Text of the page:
That was it for the Mets’ portion of BP, and I didn’t get anything during the first 20 minutes that the Braves were on the field. Slow day. I was nervous. I’d started the day with a lifetime total of 3,989 balls, and I was planning to snag No. 4,000 in Los Angeles six days later. In fact, by this point, it wasn’t merely a plan–it was a promise. I’d already spoken to someone with the Dodgers and guaranteed that I would snag No. 4,000 at Dodger Stadium on May 18th. This game at Citi Field was going to be my last before flying to the west coast, so I *needed* to snag at least a few more balls. Ideally, I wanted to snag about seven or eight. That would’ve left me three or four balls short of the milestone–just the right amount to create a little suspense but not so short that I’d be nervous about failing to reach it. Even if I only snagged six balls at this game, I felt like I could still probably find a way to snag five at Dodger Stadium, but I didn’t want to take that chance…so yeah, I needed four or five MORE balls in addition to the three I’d already snagged from the Mets.

Tim Hudson flipped one up without looking. I was in the crowded front row, and as soon as the ball left his hand, I knew it was going to sail over my head, so I started climbing over the seats, and when the it plunked down (thankfully there was no one behind me), I was right in position to grab it. Phew! That was ball No. 4.

This is how crowded the seats were at that point:


As you can see, it was packed near the foul pole, but there was some room to run in left-center. Of course, there’s a reason for all that room, namely the distance (well over 400 feet) that a batter would have had to hit the ball to clear the 16-foot wall to the right of the “384”

Toward the end of BP, Jeff Francoeur launched a deep drive to my left. I darted across an entire section before anyone else even budged, and I was able to grab that ball off the ground. Hell yes. I was approaching my recommended daily allowance of balls…and then I reached it. Martin Prado tossed me ball No. 6 (I later gave that one away to a kid) and I felt relieved. I was almost certain that I’d find a way to snag at least one more ball, but even if I didn’t, at least I was only five away from the Promised Land.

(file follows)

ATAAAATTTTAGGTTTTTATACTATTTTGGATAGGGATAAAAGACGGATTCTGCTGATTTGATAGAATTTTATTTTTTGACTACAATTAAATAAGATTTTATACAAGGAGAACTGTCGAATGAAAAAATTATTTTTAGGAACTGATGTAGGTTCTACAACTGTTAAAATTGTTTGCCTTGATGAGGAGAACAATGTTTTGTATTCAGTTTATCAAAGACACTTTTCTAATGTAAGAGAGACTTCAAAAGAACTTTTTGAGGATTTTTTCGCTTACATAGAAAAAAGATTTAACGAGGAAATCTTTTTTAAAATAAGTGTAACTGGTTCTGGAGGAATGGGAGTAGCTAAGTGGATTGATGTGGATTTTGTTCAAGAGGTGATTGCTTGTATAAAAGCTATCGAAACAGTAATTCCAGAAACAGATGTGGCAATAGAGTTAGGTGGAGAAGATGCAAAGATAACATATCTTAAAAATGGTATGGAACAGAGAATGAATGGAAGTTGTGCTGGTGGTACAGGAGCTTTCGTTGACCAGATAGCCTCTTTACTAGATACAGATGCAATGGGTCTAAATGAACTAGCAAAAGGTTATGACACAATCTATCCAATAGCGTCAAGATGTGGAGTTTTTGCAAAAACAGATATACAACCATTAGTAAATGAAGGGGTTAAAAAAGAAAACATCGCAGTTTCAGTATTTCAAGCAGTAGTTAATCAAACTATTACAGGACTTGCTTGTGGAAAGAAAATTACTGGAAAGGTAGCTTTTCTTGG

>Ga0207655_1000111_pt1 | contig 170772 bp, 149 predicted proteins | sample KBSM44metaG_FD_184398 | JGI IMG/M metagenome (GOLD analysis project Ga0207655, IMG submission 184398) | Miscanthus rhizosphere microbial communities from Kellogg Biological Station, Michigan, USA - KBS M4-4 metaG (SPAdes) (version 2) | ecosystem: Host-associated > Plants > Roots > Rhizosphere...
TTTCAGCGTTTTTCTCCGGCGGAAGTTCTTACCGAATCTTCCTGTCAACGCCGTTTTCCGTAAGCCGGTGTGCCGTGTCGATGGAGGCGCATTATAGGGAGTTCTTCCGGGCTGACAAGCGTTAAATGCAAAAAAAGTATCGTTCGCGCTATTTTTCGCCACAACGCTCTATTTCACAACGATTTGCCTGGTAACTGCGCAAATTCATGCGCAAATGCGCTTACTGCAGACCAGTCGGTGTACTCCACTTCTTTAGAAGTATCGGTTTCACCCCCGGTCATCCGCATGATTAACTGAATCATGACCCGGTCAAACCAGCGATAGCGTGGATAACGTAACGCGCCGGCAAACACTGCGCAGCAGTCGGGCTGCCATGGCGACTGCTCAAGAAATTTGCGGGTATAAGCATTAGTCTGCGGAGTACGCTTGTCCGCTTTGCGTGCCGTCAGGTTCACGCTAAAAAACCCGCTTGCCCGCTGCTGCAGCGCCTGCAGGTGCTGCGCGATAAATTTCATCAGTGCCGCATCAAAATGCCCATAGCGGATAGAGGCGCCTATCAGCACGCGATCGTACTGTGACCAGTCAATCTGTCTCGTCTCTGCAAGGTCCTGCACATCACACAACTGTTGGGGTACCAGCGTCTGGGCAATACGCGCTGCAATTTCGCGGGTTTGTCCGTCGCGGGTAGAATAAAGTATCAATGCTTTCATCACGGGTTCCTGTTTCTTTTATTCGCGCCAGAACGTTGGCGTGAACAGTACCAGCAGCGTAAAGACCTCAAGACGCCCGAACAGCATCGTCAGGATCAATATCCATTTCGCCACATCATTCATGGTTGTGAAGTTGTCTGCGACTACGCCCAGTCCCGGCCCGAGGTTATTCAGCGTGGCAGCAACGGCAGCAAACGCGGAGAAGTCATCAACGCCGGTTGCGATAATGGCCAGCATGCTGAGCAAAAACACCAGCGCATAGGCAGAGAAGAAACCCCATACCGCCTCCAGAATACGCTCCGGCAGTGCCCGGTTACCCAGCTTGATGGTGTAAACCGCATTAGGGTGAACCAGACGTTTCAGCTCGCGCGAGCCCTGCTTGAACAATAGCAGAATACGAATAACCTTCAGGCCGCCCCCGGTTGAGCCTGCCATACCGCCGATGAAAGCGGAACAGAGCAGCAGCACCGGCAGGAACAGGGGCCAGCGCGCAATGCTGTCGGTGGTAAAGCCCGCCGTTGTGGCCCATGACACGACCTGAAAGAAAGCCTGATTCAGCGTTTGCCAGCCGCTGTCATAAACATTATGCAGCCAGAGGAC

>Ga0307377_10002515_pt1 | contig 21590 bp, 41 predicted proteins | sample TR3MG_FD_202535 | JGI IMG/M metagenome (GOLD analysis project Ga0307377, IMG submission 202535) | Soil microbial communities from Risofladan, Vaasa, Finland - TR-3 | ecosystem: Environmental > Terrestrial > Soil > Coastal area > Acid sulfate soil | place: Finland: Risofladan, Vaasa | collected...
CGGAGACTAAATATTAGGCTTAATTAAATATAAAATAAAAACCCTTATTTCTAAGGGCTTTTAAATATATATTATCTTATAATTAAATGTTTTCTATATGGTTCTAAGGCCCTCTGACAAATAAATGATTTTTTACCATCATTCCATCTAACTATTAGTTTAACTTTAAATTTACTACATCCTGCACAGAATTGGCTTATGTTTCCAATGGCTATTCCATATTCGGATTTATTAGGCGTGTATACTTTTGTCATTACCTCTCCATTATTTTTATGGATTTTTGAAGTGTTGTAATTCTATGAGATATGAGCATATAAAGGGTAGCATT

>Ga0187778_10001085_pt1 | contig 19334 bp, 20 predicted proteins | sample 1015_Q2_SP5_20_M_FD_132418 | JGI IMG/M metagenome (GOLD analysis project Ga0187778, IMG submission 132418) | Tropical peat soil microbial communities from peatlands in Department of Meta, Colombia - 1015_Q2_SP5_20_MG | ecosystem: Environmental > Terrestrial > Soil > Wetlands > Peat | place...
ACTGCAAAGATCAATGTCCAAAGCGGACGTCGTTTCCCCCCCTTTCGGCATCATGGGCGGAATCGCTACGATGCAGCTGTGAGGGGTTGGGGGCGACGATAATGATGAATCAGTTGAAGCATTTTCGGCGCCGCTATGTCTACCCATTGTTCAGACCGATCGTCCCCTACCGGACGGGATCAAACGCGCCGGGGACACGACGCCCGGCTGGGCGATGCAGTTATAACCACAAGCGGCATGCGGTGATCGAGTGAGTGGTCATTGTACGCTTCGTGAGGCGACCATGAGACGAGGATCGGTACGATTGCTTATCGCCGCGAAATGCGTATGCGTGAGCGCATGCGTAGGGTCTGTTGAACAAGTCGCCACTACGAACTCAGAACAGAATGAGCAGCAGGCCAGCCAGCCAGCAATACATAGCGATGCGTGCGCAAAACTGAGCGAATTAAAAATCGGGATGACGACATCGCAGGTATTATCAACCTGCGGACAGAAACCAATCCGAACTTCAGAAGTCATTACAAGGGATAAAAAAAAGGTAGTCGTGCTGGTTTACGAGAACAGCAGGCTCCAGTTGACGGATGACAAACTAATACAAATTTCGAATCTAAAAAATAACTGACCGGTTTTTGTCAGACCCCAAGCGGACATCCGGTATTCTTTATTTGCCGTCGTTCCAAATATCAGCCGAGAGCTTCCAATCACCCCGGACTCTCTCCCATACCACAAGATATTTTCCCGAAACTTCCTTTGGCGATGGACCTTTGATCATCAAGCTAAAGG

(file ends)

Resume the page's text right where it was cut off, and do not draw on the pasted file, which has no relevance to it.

That was it for BP.

David interviewed me for a bit before the game, and then we moved to our very good seats (courtesy of FLYP) behind the Braves’ dugout.

First inning? Nothing.
Second inning? Dead.
Third inning? Nada.
But in the middle of the fourth inning, I got Braves first base coach Glenn Hubbard to toss me the infield warm-up ball.

Sweeeeeet! That was my seventh ball of the day. I was SET. As far as No. 4,000 was concerned, I didn’t need to snag anything else, but of course I kept at it because a) I can’t be at a baseball game and NOT try to use my glove, and b) I still wanted to raise money for Pitch In For Baseball.

The fifth inning came to an end when Mike Pelfrey hit a weak grounder up the middle. Yunel Escobar fielded it, stepped on second base to force out Omir Santos, and threw me the ball as he approached the dugout. It was a thing of beauty (and not just because it was commemorative). Escobar was a full section to my left, but he spotted my Braves gear and tossed the ball JUST high enough to clear the reaching hands of the fans next to me. If they had even a three-inch vertical leap, I would’ve been out of luck. (Not that I’m an Olympian or anything, but I’m always amazed at how unathletic people are.) Anyway, in case you’ve lost count, that was my 8th ball of the day. Now, just three balls away from 4,000, I was really *really* set.